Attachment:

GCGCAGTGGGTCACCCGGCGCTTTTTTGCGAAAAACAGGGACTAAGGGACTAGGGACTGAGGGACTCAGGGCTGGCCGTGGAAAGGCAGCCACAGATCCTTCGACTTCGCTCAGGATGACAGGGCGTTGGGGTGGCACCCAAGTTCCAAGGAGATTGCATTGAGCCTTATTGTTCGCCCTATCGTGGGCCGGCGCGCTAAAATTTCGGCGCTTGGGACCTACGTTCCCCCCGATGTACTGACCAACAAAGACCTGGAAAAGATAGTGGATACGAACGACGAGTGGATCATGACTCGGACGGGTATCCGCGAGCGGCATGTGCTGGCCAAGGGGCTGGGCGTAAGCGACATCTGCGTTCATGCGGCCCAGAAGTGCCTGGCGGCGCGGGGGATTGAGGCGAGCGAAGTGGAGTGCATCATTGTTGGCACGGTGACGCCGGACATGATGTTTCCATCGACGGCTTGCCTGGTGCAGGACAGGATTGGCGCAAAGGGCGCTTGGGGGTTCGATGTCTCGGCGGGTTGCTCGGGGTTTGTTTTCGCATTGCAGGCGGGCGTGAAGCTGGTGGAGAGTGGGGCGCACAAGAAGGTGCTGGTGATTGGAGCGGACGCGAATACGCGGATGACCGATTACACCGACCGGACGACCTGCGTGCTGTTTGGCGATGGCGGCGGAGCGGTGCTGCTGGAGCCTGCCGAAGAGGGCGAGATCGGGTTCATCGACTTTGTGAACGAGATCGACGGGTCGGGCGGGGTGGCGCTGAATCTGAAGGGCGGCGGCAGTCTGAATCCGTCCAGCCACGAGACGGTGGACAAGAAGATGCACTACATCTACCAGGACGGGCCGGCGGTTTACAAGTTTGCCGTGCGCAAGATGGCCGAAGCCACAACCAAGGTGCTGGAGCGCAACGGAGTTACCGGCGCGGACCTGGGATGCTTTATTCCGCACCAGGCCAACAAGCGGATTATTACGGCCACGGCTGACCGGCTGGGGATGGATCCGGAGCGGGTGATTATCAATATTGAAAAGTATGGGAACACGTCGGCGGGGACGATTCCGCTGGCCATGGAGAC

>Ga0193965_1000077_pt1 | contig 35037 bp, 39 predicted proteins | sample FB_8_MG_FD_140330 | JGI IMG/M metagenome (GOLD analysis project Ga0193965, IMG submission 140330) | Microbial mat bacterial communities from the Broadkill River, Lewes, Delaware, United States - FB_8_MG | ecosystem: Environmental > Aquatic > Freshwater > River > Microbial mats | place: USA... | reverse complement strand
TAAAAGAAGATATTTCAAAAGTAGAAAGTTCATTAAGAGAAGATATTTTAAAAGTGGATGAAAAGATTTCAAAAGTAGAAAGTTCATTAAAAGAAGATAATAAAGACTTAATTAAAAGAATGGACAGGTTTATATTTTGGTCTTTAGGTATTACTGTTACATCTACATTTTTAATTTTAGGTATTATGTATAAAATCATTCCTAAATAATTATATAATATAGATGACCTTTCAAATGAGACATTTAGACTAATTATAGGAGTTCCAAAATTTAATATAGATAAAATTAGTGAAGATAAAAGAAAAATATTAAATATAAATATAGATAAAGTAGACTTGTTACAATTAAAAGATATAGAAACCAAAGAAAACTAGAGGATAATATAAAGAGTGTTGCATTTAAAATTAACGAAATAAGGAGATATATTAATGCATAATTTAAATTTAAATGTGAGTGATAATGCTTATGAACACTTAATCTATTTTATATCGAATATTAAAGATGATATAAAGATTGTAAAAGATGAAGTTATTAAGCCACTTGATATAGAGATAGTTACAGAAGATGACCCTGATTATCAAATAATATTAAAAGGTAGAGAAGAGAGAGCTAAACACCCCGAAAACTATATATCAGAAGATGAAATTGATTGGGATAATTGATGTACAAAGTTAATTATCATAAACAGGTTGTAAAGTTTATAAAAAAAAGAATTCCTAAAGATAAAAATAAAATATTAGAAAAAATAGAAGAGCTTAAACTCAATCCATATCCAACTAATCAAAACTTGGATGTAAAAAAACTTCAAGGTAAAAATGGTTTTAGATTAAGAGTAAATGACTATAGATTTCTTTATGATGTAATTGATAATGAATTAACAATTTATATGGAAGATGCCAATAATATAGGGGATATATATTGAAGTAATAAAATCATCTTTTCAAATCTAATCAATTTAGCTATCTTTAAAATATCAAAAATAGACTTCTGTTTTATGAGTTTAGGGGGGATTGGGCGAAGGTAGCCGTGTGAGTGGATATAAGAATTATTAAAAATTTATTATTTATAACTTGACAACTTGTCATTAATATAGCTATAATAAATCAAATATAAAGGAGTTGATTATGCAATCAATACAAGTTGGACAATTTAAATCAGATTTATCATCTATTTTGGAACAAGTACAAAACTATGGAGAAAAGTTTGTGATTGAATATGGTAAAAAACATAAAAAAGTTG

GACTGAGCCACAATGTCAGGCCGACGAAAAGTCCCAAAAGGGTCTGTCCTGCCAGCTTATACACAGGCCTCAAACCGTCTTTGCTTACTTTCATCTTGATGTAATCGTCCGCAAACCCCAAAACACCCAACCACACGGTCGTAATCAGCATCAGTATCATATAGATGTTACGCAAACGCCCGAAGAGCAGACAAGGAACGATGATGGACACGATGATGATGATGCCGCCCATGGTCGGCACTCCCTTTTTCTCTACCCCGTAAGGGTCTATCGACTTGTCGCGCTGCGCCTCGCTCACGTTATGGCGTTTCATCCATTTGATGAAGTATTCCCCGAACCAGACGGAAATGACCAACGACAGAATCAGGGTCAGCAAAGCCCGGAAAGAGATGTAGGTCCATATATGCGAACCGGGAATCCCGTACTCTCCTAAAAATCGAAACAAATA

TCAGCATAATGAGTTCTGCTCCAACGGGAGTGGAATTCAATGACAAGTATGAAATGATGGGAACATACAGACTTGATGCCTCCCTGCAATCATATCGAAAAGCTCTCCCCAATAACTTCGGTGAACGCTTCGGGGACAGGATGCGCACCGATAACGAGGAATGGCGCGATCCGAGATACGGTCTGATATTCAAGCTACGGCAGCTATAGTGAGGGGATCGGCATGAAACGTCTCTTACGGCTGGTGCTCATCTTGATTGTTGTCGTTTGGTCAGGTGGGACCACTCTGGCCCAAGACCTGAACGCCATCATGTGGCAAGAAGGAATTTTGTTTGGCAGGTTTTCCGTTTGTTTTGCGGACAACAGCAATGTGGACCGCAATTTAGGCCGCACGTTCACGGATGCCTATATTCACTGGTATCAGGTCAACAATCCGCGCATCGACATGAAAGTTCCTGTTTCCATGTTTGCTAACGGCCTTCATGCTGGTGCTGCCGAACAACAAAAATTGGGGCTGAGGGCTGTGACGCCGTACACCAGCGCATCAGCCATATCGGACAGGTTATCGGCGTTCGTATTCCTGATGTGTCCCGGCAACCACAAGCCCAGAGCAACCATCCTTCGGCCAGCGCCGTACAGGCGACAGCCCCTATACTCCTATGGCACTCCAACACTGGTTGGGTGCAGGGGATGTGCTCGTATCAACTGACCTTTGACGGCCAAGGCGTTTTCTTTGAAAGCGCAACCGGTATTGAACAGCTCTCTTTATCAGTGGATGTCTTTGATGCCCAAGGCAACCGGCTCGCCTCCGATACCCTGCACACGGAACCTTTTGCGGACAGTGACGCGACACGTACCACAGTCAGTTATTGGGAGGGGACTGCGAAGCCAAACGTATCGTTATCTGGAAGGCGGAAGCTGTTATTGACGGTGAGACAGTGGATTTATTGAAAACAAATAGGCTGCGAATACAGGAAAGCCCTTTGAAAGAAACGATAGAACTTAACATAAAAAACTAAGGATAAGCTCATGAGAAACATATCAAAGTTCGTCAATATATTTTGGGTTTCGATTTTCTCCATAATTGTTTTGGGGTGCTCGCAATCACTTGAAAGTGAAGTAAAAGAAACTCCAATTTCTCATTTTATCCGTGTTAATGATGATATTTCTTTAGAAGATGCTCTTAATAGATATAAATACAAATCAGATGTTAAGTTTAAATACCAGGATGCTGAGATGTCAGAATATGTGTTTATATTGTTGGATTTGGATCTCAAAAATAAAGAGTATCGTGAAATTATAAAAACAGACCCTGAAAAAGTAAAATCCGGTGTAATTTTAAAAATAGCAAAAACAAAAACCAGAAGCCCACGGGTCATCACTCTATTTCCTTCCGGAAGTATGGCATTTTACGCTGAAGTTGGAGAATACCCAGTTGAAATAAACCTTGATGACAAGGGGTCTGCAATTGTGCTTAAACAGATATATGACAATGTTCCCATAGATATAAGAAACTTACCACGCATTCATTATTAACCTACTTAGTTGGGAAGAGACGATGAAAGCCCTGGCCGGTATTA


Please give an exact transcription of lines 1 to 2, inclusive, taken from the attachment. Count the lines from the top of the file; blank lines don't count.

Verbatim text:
GCGCAGTGGGTCACCCGGCGCTTTTTTGCGAAAAACAGGGACTAAGGGACTAGGGACTGAGGGACTCAGGGCTGGCCGTGGAAAGGCAGCCACAGATCCTTCGACTTCGCTCAGGATGACAGGGCGTTGGGGTGGCACCCAAGTTCCAAGGAGATTGCATTGAGCCTTATTGTTCGCCCTATCGTGGGCCGGCGCGCTAAAATTTCGGCGCTTGGGACCTACGTTCCCCCCGATGTACTGACCAACAAAGACCTGGAAAAGATAGTGGATACGAACGACGAGTGGATCATGACTCGGACGGGTATCCGCGAGCGGCATGTGCTGGCCAAGGGGCTGGGCGTAAGCGACATCTGCGTTCATGCGGCCCAGAAGTGCCTGGCGGCGCGGGGGATTGAGGCGAGCGAAGTGGAGTGCATCATTGTTGGCACGGTGACGCCGGACATGATGTTTCCATCGACGGCTTGCCTGGTGCAGGACAGGATTGGCGCAAAGGGCGCTTGGGGGTTCGATGTCTCGGCGGGTTGCTCGGGGTTTGTTTTCGCATTGCAGGCGGGCGTGAAGCTGGTGGAGAGTGGGGCGCACAAGAAGGTGCTGGTGATTGGAGCGGACGCGAATACGCGGATGACCGATTACACCGACCGGACGACCTGCGTGCTGTTTGGCGATGGCGGCGGAGCGGTGCTGCTGGAGCCTGCCGAAGAGGGCGAGATCGGGTTCATCGACTTTGTGAACGAGATCGACGGGTCGGGCGGGGTGGCGCTGAATCTGAAGGGCGGCGGCAGTCTGAATCCGTCCAGCCACGAGACGGTGGACAAGAAGATGCACTACATCTACCAGGACGGGCCGGCGGTTTACAAGTTTGCCGTGCGCAAGATGGCCGAAGCCACAACCAAGGTGCTGGAGCGCAACGGAGTTACCGGCGCGGACCTGGGATGCTTTATTCCGCACCAGGCCAACAAGCGGATTATTACGGCCACGGCTGACCGGCTGGGGATGGATCCGGAGCGGGTGATTATCAATATTGAAAAGTATGGGAACACGTCGGCGGGGACGATTCCGCTGGCCATGGAGAC

>Ga0193965_1000077_pt1 | contig 35037 bp, 39 predicted proteins | sample FB_8_MG_FD_140330 | JGI IMG/M metagenome (GOLD analysis project Ga0193965, IMG submission 140330) | Microbial mat bacterial communities from the Broadkill River, Lewes, Delaware, United States - FB_8_MG | ecosystem: Environmental > Aquatic > Freshwater > River > Microbial mats | place: USA... | reverse complement strand